The transition to credit cards with microchip technology has been a popular topic of discussion for many circles in the wake of several high profile security breaches of retailers. However, for consumers all of this talk can become confusing, especially because not all card providers are on the same page, not every merchant has the same technology and deadline talk looms.
In a recent article from the New York Times, J.D. Biersdorfer answered reader questions about the technology landscape. The most recent column features one inquiry about when the United States will need to adopt better credit card security.
MasterCard and Visa are spearheading this shift and both companies have a deadline of October 2015 for merchants that accept credit cards to deploy card readers that accept chip technology. After this point a new liability shift will take place where the bank or merchant will be held accountable for fraud if they have not updated the technology. Essentially the party with the weaker security measures must pay.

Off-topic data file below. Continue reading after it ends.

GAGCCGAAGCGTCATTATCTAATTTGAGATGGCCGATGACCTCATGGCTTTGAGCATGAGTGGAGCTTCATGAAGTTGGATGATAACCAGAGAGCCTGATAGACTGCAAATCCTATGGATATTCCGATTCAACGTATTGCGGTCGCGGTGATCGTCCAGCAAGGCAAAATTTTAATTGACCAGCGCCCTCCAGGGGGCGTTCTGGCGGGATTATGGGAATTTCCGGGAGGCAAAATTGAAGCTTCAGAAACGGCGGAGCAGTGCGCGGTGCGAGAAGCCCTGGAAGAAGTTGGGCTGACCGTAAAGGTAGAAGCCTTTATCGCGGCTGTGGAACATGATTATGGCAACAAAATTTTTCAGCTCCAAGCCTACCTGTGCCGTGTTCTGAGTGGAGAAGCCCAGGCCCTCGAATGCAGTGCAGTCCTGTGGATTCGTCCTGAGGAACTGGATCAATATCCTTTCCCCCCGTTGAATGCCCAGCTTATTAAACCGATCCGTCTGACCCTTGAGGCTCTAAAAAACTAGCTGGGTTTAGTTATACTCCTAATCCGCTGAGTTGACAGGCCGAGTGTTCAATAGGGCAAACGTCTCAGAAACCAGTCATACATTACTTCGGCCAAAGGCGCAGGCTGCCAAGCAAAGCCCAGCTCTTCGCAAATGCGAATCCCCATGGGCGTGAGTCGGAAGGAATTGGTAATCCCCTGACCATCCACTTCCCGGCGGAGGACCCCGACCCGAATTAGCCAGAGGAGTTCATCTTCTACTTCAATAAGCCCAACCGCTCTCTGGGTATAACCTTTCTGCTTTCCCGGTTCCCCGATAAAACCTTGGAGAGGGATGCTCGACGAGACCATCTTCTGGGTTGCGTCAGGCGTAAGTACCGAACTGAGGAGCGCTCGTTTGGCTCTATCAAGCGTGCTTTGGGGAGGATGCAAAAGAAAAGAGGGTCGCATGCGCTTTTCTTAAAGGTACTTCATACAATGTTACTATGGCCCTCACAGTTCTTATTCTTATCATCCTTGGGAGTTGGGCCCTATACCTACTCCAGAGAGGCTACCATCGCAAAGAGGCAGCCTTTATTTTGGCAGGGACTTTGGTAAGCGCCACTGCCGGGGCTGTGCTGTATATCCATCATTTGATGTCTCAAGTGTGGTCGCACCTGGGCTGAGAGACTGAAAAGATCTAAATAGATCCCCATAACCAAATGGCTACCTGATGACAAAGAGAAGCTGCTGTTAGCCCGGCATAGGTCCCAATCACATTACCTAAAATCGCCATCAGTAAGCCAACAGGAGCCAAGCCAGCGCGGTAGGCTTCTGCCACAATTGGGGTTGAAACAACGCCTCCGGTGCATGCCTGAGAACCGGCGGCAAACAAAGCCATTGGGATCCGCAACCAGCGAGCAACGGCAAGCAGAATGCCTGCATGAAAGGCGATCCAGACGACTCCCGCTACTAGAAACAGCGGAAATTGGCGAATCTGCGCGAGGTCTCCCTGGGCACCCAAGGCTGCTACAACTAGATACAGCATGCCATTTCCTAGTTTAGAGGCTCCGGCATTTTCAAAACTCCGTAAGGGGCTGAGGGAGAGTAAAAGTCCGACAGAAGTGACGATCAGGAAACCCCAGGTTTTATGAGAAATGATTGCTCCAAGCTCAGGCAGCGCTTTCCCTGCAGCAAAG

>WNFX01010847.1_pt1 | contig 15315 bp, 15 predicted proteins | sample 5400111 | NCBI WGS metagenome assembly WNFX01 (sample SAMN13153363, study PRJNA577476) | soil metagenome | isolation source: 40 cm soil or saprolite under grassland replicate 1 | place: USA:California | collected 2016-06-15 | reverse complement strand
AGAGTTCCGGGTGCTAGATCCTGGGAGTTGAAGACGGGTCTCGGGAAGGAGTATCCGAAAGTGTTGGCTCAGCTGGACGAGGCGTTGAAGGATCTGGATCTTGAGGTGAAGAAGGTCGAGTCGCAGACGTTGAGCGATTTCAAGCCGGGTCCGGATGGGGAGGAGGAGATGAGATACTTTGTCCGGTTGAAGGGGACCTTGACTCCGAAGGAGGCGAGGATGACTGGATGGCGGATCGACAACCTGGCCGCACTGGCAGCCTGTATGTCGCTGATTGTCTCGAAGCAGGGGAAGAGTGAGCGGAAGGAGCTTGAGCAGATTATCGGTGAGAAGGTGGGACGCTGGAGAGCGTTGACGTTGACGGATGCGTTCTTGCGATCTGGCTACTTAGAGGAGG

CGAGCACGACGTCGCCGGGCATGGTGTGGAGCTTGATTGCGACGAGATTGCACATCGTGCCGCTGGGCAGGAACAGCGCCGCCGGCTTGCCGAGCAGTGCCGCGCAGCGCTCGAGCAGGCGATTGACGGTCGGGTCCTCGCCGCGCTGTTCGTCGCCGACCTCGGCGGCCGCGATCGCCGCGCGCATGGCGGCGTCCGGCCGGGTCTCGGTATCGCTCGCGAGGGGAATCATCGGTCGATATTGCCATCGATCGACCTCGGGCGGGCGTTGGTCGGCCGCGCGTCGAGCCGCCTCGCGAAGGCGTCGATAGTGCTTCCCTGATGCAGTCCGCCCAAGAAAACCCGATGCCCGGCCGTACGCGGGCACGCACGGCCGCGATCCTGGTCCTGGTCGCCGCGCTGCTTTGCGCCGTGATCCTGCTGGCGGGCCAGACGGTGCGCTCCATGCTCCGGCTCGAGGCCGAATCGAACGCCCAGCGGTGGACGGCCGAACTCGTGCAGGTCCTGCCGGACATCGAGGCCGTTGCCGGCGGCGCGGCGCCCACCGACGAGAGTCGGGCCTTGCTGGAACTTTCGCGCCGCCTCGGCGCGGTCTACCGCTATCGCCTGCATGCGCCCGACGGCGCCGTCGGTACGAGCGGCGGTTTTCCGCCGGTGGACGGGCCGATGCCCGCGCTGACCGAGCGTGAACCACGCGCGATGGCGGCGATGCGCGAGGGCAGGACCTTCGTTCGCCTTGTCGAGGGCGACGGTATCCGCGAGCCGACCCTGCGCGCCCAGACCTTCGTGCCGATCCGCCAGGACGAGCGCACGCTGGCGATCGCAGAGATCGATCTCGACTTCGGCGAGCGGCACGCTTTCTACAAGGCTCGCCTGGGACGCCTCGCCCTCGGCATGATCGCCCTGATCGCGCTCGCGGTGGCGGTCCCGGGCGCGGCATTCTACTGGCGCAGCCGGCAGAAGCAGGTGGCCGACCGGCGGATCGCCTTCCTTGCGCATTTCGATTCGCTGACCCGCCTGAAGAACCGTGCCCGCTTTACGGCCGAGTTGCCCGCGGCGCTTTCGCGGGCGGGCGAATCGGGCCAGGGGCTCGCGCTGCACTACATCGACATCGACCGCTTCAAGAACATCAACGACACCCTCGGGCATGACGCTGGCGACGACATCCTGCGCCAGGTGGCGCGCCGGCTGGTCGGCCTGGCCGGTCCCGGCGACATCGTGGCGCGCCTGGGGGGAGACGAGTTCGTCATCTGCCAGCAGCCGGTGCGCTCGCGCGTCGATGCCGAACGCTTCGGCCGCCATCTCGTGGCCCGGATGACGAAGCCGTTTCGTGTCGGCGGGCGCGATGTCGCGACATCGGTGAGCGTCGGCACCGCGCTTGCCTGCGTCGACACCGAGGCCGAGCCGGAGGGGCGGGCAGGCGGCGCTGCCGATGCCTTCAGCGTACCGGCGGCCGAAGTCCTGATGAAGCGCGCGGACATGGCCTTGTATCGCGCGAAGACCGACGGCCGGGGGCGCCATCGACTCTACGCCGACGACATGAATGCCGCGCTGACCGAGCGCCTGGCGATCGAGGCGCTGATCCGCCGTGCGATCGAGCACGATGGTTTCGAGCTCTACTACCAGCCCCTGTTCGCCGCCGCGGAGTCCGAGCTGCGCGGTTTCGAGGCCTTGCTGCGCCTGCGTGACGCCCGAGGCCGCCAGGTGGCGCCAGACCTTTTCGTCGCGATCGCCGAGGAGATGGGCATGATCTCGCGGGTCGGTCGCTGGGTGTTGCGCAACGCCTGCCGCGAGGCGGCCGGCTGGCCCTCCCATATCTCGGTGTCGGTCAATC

Some card providers including JPMorgan Chase, American Express and Citi have already issued new cards that have chips and others are getting on the bandwagon. These cards use two kinds of security. Tapping the chip to a receiver at the cash register replaces the need to use the magnetic strip and then customers will be required to either sign (the traditional way) or enter a PIN (considered more secure) to authenticate the transaction.
Merchants do not need to rush out and upgrade their POS credit card processing software right now, but they will soon. There is a little over a year before the deadline passes and in this time, retailers need to monitor the industry, see how other businesses handle it and then make a smart investment in the future.